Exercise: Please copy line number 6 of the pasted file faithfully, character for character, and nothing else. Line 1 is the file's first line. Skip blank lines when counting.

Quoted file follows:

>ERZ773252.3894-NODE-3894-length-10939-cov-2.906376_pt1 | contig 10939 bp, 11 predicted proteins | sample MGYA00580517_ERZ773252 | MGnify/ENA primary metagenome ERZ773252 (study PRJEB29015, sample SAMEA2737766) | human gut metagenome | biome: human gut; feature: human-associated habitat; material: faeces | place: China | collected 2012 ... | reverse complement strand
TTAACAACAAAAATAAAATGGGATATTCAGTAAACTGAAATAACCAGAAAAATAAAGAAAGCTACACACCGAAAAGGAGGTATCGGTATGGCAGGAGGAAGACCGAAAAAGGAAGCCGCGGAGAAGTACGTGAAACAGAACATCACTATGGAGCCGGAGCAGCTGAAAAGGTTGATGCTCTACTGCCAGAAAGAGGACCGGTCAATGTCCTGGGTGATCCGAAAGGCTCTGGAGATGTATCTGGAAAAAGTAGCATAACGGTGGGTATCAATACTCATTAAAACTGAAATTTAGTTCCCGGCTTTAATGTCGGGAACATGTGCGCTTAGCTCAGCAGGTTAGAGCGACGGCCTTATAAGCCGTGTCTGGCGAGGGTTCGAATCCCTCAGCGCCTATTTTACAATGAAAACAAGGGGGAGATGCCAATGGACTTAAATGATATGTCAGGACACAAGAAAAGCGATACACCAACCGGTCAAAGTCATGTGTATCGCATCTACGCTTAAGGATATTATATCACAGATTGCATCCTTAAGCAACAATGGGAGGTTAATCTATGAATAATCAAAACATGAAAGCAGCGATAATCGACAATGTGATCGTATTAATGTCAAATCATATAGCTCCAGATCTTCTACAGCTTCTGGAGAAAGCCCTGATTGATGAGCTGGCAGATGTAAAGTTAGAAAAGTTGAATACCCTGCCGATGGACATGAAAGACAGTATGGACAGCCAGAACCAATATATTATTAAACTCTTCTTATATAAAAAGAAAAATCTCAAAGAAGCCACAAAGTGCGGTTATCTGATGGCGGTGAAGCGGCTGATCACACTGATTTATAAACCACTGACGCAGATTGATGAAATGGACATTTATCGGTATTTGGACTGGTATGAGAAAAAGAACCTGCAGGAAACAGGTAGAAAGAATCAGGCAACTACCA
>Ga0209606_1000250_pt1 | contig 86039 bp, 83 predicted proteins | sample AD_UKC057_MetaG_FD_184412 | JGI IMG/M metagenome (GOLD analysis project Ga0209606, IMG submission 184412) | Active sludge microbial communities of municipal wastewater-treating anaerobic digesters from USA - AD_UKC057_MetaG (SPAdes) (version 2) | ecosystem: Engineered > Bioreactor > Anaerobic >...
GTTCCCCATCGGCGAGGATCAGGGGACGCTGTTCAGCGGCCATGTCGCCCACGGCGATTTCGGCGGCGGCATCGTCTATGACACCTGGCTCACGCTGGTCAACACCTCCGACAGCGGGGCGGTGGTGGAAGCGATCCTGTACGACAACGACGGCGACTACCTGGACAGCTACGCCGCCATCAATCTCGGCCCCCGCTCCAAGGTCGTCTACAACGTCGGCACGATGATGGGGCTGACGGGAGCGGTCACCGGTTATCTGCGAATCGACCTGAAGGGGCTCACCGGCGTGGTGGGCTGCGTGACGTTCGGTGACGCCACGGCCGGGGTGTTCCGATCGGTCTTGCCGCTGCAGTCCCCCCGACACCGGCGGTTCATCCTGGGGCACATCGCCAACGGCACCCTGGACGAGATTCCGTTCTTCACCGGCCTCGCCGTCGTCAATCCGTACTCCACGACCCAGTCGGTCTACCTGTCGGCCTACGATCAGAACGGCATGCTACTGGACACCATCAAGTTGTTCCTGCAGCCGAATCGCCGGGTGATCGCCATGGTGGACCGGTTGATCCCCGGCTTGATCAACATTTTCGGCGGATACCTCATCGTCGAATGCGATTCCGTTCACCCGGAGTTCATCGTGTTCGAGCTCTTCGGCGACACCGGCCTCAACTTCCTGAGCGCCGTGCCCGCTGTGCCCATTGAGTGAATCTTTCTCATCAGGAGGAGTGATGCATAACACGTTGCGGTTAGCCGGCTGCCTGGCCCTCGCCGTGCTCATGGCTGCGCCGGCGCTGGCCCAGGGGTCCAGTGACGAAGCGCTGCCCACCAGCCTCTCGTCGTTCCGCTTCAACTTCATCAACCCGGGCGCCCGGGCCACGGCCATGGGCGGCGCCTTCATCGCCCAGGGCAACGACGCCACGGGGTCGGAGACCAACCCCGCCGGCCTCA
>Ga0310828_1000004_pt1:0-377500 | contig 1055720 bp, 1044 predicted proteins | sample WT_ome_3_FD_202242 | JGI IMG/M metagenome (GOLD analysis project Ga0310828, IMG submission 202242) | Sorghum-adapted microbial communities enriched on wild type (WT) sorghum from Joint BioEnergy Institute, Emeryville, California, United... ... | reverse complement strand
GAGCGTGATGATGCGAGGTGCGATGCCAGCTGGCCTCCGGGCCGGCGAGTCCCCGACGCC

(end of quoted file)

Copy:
GAGCGTGATGATGCGAGGTGCGATGCCAGCTGGCCTCCGGGCCGGCGAGTCCCCGACGCC